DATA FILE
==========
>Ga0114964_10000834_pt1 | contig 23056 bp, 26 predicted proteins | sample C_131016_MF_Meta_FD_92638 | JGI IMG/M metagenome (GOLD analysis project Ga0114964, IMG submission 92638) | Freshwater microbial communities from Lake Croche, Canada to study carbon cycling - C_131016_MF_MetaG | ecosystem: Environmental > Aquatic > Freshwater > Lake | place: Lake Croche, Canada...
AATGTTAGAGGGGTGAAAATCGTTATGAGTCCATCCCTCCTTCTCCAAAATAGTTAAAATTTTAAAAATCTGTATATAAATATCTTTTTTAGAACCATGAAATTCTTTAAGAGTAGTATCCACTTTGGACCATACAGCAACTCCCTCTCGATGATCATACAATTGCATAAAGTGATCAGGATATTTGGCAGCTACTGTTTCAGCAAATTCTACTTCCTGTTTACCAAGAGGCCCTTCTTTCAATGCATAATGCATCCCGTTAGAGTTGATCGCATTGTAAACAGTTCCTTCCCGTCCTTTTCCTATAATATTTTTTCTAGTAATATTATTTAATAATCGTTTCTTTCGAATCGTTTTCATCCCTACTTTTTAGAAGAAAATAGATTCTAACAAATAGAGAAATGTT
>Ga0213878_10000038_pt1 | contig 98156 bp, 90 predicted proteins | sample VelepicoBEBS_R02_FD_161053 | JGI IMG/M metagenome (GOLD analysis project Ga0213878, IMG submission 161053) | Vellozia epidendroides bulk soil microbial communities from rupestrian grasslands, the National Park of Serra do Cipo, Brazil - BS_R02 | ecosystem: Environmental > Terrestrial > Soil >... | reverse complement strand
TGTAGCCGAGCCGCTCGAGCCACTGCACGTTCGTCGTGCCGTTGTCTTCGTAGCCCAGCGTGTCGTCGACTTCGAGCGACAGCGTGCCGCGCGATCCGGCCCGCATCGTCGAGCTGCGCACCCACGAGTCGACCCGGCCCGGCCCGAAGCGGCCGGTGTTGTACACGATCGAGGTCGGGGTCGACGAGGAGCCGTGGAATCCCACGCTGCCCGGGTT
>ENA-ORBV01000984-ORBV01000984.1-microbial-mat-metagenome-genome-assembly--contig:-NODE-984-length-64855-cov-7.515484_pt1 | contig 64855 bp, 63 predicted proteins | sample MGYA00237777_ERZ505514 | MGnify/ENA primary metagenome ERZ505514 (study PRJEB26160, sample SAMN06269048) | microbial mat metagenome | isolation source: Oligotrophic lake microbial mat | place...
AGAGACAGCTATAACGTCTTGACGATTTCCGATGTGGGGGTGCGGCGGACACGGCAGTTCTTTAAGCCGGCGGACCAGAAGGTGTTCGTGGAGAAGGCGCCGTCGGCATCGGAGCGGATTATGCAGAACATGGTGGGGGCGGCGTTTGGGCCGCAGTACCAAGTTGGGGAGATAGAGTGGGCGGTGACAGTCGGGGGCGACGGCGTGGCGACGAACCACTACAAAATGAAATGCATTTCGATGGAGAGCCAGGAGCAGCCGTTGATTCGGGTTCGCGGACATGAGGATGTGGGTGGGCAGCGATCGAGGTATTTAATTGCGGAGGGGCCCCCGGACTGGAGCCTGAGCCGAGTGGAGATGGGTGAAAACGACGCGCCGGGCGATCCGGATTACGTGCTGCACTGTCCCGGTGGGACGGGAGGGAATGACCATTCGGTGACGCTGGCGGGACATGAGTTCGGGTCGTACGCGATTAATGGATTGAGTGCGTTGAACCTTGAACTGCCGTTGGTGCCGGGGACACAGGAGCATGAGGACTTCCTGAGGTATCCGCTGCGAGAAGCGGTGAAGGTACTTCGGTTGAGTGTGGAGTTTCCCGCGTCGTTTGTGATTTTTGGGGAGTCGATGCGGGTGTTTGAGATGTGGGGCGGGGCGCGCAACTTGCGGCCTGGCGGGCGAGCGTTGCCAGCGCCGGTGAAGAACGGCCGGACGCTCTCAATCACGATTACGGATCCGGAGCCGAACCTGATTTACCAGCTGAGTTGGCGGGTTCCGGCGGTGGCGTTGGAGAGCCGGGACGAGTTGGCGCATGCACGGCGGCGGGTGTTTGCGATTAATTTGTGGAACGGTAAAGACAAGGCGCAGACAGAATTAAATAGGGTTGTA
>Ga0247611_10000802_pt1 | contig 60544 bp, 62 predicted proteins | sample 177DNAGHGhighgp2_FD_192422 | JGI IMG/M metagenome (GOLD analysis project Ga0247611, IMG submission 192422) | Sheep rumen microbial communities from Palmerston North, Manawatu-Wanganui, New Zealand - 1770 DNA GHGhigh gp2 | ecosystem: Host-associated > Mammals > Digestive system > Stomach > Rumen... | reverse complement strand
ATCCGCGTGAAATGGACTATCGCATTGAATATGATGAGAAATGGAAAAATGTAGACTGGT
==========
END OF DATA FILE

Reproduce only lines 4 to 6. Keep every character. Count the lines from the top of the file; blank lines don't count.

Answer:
TGTAGCCGAGCCGCTCGAGCCACTGCACGTTCGTCGTGCCGTTGTCTTCGTAGCCCAGCGTGTCGTCGACTTCGAGCGACAGCGTGCCGCGCGATCCGGCCCGCATCGTCGAGCTGCGCACCCACGAGTCGACCCGGCCCGGCCCGAAGCGGCCGGTGTTGTACACGATCGAGGTCGGGGTCGACGAGGAGCCGTGGAATCCCACGCTGCCCGGGTT
>ENA-ORBV01000984-ORBV01000984.1-microbial-mat-metagenome-genome-assembly--contig:-NODE-984-length-64855-cov-7.515484_pt1 | contig 64855 bp, 63 predicted proteins | sample MGYA00237777_ERZ505514 | MGnify/ENA primary metagenome ERZ505514 (study PRJEB26160, sample SAMN06269048) | microbial mat metagenome | isolation source: Oligotrophic lake microbial mat | place...
AGAGACAGCTATAACGTCTTGACGATTTCCGATGTGGGGGTGCGGCGGACACGGCAGTTCTTTAAGCCGGCGGACCAGAAGGTGTTCGTGGAGAAGGCGCCGTCGGCATCGGAGCGGATTATGCAGAACATGGTGGGGGCGGCGTTTGGGCCGCAGTACCAAGTTGGGGAGATAGAGTGGGCGGTGACAGTCGGGGGCGACGGCGTGGCGACGAACCACTACAAAATGAAATGCATTTCGATGGAGAGCCAGGAGCAGCCGTTGATTCGGGTTCGCGGACATGAGGATGTGGGTGGGCAGCGATCGAGGTATTTAATTGCGGAGGGGCCCCCGGACTGGAGCCTGAGCCGAGTGGAGATGGGTGAAAACGACGCGCCGGGCGATCCGGATTACGTGCTGCACTGTCCCGGTGGGACGGGAGGGAATGACCATTCGGTGACGCTGGCGGGACATGAGTTCGGGTCGTACGCGATTAATGGATTGAGTGCGTTGAACCTTGAACTGCCGTTGGTGCCGGGGACACAGGAGCATGAGGACTTCCTGAGGTATCCGCTGCGAGAAGCGGTGAAGGTACTTCGGTTGAGTGTGGAGTTTCCCGCGTCGTTTGTGATTTTTGGGGAGTCGATGCGGGTGTTTGAGATGTGGGGCGGGGCGCGCAACTTGCGGCCTGGCGGGCGAGCGTTGCCAGCGCCGGTGAAGAACGGCCGGACGCTCTCAATCACGATTACGGATCCGGAGCCGAACCTGATTTACCAGCTGAGTTGGCGGGTTCCGGCGGTGGCGTTGGAGAGCCGGGACGAGTTGGCGCATGCACGGCGGCGGGTGTTTGCGATTAATTTGTGGAACGGTAAAGACAAGGCGCAGACAGAATTAAATAGGGTTGTA